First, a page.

The above Makefile would work just fine, when we call “make” our code would build, assuming there were no compiler errors. However, if we wanted to tweak this Makefile it would be kind of laborious – say we wanted to use a different compiler we would have to find and replace the instances of gcc.

Introducing Variables


We could use variables to make this easier to maintain:

CC=gcc
EXEC=ourprogram

#ourprogram needs main.o and functions.o
$(EXEC): main.o functions.o
        $(CC) main.o functions.o -o $(EXEC)

#main.o is the target and needs main.c and functions.o
main.o: main.c functions.o
        $(CC) -c main.c

#functions.o is the target and depends on functions.c
functions.o: functions.c
        $(CC) -c functions.c 

Now if we want to change the name of our program we can change the variable EXEC, or we can change the compiler by just editing the CC variable. We could also have written the line $(CC) main.o functions.o -o $(EXEC) as $(CC) main.o functions.o -o $@. The $@ variable is a special variable that references the target name.

We can also store more than one thing in a variable, and make will iterate through. For example, we could store all of the objects we need in a variable:

CC=gcc
EXEC=ourprogram
OBJECTS=main.o functions.o

#ourprogram needs main.o and functions.o
$(EXEC): $(OBJECTS)
        $(CC) $(OBJECTS) -o $@

#main.o is the target and needs main.c and functions.o
main.o: main.c functions.o
        $(CC) -c main.c

#functions.o is the target and depends on functions.c
functions.o: functions.c
        $(CC) -c functions.c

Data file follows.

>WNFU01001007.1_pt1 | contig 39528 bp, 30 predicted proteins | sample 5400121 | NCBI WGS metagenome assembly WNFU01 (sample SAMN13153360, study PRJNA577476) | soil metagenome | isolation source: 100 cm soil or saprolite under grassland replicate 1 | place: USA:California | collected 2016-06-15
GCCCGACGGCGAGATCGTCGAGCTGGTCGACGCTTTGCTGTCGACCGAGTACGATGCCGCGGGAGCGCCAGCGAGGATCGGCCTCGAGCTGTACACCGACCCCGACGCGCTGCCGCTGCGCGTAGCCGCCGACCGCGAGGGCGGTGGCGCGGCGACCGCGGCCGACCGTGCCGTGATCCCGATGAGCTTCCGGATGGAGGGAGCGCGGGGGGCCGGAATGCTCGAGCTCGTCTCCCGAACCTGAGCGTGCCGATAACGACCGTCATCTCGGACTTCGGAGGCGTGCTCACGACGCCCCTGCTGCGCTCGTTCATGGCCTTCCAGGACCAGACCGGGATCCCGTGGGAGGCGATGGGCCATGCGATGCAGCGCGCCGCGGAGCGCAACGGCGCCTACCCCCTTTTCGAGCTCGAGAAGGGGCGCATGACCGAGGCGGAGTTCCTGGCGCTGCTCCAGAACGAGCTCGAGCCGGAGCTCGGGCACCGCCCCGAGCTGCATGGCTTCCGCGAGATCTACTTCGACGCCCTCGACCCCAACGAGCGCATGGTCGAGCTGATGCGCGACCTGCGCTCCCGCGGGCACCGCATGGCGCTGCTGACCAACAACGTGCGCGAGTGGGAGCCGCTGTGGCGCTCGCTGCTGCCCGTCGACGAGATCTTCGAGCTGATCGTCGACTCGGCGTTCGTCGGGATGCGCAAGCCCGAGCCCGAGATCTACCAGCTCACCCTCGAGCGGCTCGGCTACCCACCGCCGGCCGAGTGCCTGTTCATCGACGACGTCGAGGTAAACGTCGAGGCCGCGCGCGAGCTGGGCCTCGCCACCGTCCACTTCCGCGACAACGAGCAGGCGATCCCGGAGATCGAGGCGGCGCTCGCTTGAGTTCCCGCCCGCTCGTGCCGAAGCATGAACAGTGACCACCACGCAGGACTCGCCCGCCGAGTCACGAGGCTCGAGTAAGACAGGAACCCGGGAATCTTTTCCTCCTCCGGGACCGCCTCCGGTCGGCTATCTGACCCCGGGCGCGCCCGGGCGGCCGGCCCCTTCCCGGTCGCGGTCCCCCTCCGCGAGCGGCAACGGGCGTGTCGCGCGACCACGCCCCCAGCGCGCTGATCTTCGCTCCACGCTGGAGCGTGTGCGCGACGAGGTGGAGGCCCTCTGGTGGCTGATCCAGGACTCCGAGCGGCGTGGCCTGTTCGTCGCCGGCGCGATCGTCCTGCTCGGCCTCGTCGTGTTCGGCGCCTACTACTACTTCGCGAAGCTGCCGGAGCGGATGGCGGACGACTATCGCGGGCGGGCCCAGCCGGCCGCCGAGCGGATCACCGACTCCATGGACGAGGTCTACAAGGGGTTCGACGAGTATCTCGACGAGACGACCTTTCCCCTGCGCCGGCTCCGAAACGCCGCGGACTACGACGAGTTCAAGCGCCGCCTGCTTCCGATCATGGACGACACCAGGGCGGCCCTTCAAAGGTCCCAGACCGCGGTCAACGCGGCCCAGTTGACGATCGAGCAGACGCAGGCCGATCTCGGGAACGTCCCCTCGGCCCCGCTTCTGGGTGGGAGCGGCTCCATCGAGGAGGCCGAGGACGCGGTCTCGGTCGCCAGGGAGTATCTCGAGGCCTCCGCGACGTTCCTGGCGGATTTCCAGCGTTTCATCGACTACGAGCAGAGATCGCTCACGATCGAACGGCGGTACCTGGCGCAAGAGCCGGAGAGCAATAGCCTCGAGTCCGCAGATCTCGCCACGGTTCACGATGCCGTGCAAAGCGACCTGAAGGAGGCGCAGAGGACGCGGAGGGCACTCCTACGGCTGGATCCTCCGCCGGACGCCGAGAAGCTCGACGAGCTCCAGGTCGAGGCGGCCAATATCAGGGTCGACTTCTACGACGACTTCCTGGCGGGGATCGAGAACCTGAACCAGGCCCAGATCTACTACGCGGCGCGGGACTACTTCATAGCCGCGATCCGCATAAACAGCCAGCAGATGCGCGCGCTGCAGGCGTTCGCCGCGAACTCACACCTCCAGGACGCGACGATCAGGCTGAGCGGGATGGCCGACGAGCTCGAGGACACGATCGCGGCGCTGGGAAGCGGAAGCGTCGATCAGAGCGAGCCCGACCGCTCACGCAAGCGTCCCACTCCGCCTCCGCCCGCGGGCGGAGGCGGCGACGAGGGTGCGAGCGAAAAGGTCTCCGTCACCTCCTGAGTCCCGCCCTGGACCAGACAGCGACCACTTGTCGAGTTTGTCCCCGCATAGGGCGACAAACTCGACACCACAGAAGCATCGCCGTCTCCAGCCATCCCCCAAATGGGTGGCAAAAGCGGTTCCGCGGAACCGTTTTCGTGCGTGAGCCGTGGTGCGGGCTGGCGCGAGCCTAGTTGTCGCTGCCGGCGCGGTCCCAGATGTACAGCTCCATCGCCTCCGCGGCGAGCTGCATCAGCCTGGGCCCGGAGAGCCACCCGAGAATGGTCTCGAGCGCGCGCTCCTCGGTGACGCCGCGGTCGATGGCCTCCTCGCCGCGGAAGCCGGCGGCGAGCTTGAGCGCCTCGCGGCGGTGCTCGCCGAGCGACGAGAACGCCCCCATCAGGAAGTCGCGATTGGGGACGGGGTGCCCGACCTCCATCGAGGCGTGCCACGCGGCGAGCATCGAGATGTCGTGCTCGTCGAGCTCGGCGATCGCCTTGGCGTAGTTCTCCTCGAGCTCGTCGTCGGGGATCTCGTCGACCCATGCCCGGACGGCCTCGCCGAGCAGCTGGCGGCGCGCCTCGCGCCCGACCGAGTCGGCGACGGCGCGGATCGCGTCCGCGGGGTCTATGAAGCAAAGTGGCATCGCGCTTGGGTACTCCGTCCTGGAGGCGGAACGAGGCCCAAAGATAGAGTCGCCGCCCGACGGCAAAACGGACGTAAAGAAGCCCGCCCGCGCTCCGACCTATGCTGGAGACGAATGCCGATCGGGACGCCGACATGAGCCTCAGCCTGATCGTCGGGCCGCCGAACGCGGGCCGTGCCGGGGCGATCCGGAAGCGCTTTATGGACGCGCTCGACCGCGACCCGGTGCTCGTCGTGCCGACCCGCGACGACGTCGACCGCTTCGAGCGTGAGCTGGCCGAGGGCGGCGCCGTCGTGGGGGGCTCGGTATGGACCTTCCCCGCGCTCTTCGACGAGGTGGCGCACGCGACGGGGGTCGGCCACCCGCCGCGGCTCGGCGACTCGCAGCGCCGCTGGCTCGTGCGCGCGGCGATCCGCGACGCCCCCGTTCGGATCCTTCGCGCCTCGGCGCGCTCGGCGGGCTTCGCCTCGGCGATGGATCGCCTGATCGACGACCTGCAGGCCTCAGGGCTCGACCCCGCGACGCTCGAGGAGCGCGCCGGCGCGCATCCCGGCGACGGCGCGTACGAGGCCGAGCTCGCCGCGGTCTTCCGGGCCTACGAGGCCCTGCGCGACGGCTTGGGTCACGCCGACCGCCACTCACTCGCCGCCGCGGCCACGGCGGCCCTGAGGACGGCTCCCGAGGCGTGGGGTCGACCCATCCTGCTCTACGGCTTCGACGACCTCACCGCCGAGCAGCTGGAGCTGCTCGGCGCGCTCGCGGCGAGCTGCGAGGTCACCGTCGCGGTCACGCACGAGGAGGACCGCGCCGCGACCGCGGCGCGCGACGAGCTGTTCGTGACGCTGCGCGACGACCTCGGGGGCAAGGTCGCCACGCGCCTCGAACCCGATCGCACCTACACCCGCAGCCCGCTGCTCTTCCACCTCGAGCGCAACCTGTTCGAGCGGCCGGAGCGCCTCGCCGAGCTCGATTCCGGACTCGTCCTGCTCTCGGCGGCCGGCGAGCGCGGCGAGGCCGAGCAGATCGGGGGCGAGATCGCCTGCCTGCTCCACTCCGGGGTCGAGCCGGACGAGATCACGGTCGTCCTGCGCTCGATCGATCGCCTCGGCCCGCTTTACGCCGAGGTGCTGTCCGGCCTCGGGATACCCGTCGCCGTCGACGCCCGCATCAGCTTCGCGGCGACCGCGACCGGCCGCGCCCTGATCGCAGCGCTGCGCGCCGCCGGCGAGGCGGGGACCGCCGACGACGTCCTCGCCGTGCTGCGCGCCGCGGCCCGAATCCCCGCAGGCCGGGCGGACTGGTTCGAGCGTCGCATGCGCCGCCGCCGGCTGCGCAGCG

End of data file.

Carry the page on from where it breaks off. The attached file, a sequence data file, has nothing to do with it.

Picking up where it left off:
Pulling it Together


Now we are beginning to see how Makefiles are so powerful. They can do other really cool stuff like working out which file to compile to generate the correct object. This means that we can replace the final two rules with a single rule, if we add another variable containing our source files, and one more containing compiler flags:

 CC=gcc
EXEC=ourprogram
OBJECTS=main.o functions.o
SOURCES=main.c functions.c
CFLAGS=-c

$(EXEC): $(OBJECTS)
        $(CC) $(OBJECTS) -o $(@)

$(OBJECTS): $(SOURCES)
    $(CC) $(CFLAGS) $*.c -o $@

 

There we have a complete Makefile that can easily be extended to incorporate more files, change the name of the executable, change the compiler, or change the compiler flags.

 

I hope that this has been a comprehendible tutorial and that you’ve managed to follow along. I remember when I was new to Linux that tutorials could quickly go out of my depth and look a little daunting. There are plenty more Makefile tutorial sources, but there is one book in particular I’d recommend if you are keen to learn more, 21st Century C.

Create a Simple Bash Script GUI

Introduction

I’ve been looking for a tool to create a Bash Script GUI recently. I wanted to find something that wouldn’t introduce too much more coding but add a professional front-end.
I came across dialog, it’s a tool that you can use in your scripts to do just what I wanted to do. Here is a simple “Hello World!” code that you can use:
dialog –title ‘Message’ –msgbox ‘Hello, world!’ 5 20
 
You can create menu pages, checklists, yes-no boxes, input-boxes and much more. 
 
To install it, all you need to do on Ubuntu is sudo apt-get install dialog. You can also install it on Mac OSX – if you install home brew – using brew install dialog.

Example: Create a Bash Script GUI

There are a couple of things you need to know about dialog to get a simple app running. You get data back from the GUI by either reading stderr, or from dialog’s return value. For instance the dialog –menu page will return 0 if the user presses Ok, 1 if the user presses Cancel, or 255 is Esc is pressed. If the user selects Ok, the number of the selected item will be written to stderr.
This is best illustrated by a very simple example app. This script doesn’t have much functionality but should illustrate the principles required to create a Bash script GUI:
#!/bin/bash
 
reader=/tmp/dialog-reader
 
 
while [[ 1 ]]; do
dialog –cancel-label “Quit” –menu “Choose one:” 10 30 5 1 “Enter Name” 2 “Something Else” 2>$reader
retval=$?
 
if [[ $retval != 0 ]]; then
exit 0
fi
 
 
choice=$(cat $reader)